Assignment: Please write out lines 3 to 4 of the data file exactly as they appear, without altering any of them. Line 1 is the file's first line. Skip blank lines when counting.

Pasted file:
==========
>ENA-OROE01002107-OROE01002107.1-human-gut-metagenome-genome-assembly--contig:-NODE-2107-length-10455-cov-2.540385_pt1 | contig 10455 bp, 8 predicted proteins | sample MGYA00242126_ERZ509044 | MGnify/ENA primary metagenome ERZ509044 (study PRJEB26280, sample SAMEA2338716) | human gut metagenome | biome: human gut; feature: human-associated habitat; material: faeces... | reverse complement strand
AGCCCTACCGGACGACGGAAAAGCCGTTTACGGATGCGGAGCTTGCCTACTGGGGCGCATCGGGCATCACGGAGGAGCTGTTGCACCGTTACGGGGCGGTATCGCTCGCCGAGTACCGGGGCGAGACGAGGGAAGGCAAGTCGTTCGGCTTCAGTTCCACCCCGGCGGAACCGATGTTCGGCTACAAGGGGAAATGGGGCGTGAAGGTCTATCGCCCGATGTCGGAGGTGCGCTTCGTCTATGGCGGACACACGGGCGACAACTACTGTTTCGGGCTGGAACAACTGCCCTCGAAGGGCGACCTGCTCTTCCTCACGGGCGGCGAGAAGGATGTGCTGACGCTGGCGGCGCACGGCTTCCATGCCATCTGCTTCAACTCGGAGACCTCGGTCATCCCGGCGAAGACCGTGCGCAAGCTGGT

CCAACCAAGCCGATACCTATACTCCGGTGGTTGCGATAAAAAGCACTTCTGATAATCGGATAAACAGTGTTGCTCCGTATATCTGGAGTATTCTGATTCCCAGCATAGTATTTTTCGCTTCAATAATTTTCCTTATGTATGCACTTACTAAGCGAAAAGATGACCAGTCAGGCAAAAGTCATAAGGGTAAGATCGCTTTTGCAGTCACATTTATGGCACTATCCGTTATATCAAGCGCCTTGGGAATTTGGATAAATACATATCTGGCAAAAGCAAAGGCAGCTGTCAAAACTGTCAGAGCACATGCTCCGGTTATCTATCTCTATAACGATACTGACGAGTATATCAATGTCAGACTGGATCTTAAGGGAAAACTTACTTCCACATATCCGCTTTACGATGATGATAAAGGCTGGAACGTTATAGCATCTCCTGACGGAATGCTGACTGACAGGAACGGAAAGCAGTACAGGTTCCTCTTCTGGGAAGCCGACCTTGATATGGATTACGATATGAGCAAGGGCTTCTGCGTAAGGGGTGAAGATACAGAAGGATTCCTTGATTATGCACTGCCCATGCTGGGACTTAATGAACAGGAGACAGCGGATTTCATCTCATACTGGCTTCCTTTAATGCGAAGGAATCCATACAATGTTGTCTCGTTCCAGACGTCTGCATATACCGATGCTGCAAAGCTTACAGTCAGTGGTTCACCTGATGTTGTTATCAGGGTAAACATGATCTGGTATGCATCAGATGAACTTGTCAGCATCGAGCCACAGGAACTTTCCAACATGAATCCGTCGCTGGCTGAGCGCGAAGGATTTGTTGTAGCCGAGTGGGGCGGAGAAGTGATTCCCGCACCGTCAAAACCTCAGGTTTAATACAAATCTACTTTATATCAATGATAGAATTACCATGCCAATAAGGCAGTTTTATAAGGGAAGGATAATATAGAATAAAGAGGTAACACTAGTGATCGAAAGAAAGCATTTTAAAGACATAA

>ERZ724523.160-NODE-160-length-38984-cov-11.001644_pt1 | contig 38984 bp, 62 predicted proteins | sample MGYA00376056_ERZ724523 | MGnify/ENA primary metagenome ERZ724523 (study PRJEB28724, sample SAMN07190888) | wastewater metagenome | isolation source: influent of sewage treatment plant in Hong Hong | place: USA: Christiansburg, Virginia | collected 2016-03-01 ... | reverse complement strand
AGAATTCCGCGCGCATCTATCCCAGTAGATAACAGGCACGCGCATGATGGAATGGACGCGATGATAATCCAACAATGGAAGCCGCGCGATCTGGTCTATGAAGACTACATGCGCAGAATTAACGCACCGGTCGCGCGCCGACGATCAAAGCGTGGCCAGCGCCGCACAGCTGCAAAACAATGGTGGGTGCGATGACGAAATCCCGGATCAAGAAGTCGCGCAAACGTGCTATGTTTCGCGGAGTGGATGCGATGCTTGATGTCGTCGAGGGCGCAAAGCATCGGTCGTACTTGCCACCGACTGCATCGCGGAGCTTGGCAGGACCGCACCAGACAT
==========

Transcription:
CCAACCAAGCCGATACCTATACTCCGGTGGTTGCGATAAAAAGCACTTCTGATAATCGGATAAACAGTGTTGCTCCGTATATCTGGAGTATTCTGATTCCCAGCATAGTATTTTTCGCTTCAATAATTTTCCTTATGTATGCACTTACTAAGCGAAAAGATGACCAGTCAGGCAAAAGTCATAAGGGTAAGATCGCTTTTGCAGTCACATTTATGGCACTATCCGTTATATCAAGCGCCTTGGGAATTTGGATAAATACATATCTGGCAAAAGCAAAGGCAGCTGTCAAAACTGTCAGAGCACATGCTCCGGTTATCTATCTCTATAACGATACTGACGAGTATATCAATGTCAGACTGGATCTTAAGGGAAAACTTACTTCCACATATCCGCTTTACGATGATGATAAAGGCTGGAACGTTATAGCATCTCCTGACGGAATGCTGACTGACAGGAACGGAAAGCAGTACAGGTTCCTCTTCTGGGAAGCCGACCTTGATATGGATTACGATATGAGCAAGGGCTTCTGCGTAAGGGGTGAAGATACAGAAGGATTCCTTGATTATGCACTGCCCATGCTGGGACTTAATGAACAGGAGACAGCGGATTTCATCTCATACTGGCTTCCTTTAATGCGAAGGAATCCATACAATGTTGTCTCGTTCCAGACGTCTGCATATACCGATGCTGCAAAGCTTACAGTCAGTGGTTCACCTGATGTTGTTATCAGGGTAAACATGATCTGGTATGCATCAGATGAACTTGTCAGCATCGAGCCACAGGAACTTTCCAACATGAATCCGTCGCTGGCTGAGCGCGAAGGATTTGTTGTAGCCGAGTGGGGCGGAGAAGTGATTCCCGCACCGTCAAAACCTCAGGTTTAATACAAATCTACTTTATATCAATGATAGAATTACCATGCCAATAAGGCAGTTTTATAAGGGAAGGATAATATAGAATAAAGAGGTAACACTAGTGATCGAAAGAAAGCATTTTAAAGACATAA

>ERZ724523.160-NODE-160-length-38984-cov-11.001644_pt1 | contig 38984 bp, 62 predicted proteins | sample MGYA00376056_ERZ724523 | MGnify/ENA primary metagenome ERZ724523 (study PRJEB28724, sample SAMN07190888) | wastewater metagenome | isolation source: influent of sewage treatment plant in Hong Hong | place: USA: Christiansburg, Virginia | collected 2016-03-01 ... | reverse complement strand